Tips

Beans are great for beginners

Rating: 5.0
Beans

Beans are one of the best choices for anyone starting their vegie patch. As experienced vegetable growers will tell you, beans are easy to grow from seed, suffer from few pests and diseases and are very nutritious.

Beans (excluding broad beans) have subtropical origins and shouldn’t be sown until the soil has warmed and there’s no longer any danger of frosts. Because they’re legumes and can capture their
own nitrogen from the atmosphere, they don’t need very much fertiliser. Before planting, dig some Yates Blood & Bone into well-drained soil in a sunny spot and, if required, add some Yates Garden Lime.

Water the bed well in the afternoon and sow the next morning while the soil’s still moist. Unless it’s very hot and windy, the bed shouldn’t need watering again until after the seedlings have emerged. Bean seeds rot easily in wet spots, especially if the soil is still cold.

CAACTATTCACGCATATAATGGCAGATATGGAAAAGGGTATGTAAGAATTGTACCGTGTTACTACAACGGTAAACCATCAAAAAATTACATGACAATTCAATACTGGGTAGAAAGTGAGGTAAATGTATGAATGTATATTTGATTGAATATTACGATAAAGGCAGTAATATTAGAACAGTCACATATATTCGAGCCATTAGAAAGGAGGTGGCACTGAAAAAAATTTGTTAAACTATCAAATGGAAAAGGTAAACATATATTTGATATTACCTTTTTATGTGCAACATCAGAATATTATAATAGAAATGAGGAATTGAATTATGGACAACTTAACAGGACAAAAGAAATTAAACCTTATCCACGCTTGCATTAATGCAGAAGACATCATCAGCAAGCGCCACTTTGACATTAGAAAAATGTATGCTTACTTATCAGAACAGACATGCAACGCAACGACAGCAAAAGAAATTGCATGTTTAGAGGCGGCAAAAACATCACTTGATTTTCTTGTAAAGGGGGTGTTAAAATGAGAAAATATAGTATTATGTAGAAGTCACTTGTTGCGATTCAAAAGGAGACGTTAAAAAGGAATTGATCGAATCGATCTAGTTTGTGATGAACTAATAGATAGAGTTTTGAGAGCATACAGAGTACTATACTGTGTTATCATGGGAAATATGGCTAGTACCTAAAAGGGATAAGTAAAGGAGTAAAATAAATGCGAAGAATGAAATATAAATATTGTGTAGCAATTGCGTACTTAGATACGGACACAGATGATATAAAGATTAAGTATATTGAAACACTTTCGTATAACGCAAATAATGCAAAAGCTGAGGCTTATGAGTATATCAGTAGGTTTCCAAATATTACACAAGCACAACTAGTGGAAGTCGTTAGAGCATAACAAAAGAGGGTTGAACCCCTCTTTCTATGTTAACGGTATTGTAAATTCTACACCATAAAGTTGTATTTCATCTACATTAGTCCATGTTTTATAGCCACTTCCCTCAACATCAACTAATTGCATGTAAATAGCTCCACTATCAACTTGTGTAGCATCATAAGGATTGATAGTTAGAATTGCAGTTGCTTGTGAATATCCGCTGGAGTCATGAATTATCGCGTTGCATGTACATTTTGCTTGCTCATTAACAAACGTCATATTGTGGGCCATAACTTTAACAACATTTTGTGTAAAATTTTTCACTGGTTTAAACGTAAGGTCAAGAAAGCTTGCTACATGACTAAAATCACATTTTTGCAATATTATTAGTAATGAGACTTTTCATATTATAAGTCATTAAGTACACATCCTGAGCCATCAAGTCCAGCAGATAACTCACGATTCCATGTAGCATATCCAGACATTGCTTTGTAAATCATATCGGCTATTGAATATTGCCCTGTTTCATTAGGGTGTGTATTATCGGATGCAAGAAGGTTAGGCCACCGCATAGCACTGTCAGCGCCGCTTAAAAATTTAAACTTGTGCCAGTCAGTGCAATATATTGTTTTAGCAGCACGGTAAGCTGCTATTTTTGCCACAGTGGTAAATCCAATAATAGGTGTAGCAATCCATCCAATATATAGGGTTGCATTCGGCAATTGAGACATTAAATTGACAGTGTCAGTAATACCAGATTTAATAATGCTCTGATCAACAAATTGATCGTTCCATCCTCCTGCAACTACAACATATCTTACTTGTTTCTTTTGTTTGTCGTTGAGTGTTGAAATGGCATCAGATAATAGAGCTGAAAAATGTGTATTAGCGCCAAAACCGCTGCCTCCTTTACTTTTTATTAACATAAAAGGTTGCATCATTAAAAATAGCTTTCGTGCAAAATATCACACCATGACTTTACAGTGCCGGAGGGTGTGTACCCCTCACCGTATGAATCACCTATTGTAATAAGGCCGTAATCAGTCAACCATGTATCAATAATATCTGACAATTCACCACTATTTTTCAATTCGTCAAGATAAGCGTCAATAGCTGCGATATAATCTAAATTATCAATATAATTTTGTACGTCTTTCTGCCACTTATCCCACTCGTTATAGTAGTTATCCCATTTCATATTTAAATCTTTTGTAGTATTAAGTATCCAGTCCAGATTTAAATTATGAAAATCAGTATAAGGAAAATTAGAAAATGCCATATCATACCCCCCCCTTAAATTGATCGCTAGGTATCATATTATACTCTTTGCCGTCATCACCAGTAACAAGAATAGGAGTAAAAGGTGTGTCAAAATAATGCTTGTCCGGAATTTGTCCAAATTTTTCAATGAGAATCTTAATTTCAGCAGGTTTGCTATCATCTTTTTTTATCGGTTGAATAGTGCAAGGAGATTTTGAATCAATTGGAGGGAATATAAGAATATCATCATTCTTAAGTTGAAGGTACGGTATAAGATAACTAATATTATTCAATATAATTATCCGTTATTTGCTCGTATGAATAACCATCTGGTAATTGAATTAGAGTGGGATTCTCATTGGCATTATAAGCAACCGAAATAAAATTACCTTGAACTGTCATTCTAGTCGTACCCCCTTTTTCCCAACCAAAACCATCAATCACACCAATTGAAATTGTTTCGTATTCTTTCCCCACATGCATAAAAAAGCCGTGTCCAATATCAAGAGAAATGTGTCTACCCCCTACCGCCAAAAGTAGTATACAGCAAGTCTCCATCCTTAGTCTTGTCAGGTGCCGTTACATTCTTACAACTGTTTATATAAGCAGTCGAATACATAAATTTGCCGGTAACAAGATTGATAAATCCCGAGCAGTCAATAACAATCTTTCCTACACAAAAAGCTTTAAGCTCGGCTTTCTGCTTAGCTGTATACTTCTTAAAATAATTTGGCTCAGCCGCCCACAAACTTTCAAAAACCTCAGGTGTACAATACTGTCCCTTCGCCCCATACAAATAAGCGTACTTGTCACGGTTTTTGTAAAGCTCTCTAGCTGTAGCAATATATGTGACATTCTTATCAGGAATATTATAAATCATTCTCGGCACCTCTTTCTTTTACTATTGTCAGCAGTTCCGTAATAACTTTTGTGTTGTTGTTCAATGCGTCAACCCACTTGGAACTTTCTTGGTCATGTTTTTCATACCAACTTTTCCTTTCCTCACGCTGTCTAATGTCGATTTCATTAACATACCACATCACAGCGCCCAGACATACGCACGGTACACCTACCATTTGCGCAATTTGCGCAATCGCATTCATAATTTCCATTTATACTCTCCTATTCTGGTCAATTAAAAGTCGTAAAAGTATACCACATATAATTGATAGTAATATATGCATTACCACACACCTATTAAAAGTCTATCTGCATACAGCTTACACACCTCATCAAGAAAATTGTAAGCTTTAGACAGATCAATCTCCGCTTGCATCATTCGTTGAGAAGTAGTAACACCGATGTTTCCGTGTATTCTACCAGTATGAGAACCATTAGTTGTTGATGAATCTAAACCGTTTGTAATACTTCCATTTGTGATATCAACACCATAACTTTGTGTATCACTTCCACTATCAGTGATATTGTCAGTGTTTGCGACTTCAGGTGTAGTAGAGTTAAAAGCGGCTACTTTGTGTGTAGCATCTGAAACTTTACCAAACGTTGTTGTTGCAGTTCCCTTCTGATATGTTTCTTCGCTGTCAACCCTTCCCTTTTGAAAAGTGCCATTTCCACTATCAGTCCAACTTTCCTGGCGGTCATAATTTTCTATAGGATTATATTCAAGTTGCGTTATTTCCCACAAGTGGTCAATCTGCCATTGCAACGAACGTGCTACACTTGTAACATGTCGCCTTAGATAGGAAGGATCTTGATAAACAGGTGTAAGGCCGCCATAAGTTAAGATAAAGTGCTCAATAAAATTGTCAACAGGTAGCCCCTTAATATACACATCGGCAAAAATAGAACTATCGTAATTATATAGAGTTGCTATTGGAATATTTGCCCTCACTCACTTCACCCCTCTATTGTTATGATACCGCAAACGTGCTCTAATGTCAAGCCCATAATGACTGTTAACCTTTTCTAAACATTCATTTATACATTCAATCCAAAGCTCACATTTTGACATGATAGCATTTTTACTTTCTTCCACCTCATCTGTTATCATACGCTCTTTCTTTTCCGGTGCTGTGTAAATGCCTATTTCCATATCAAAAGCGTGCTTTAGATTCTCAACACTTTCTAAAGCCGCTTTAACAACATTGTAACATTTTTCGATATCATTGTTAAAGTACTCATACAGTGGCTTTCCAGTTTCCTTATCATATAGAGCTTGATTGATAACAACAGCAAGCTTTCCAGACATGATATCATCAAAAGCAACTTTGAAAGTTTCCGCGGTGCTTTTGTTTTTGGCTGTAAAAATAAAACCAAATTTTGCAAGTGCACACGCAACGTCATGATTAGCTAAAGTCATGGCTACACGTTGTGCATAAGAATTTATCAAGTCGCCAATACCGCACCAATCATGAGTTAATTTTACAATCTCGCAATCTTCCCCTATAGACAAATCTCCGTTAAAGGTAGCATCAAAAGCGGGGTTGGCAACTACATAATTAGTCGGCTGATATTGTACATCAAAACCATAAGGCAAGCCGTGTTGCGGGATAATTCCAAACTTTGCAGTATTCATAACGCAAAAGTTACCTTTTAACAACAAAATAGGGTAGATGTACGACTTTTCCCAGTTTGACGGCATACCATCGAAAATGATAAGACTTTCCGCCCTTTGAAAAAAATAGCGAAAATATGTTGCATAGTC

When the bean plants reach flowering stage, begin feeding them every fortnight with Thrive Flower & Fruit. This will strengthen the plants and encourage more blooms. Pick bean pods while they’re young and tender. This encourages more beans to develop.

Dwarf beans

Although these low growers don’t need a trellis or fence to climb on, they will occasionally, especially in cloudy weather, produce long, semi-climbing tendrils that will need to be pruned back. Sow new dwarf beans every couple of weeks right through the warm weather.

Climbing beans

Climbing beans are well worth growing because they produce heavy crops over a long period and their verticality means they take up little room in the garden. Make sure that some sort of climbing support is in place before sowing.

Pests

Spider mite is the worst pest. It causes light discolouration of the leaves and severely weakens the plants. Fortunately Yates Nature’s Way Insect & Mite Killer Natrasoap gives low toxic control and doesn’t have a withholding period – spray, wash and eat beans on the same day.


Comments

This area is for general comments from members of the public. Some questions or comments may not receive a reply from Yates. For specific gardening advice visit Ask an expert Alternatively you may wish to contact us.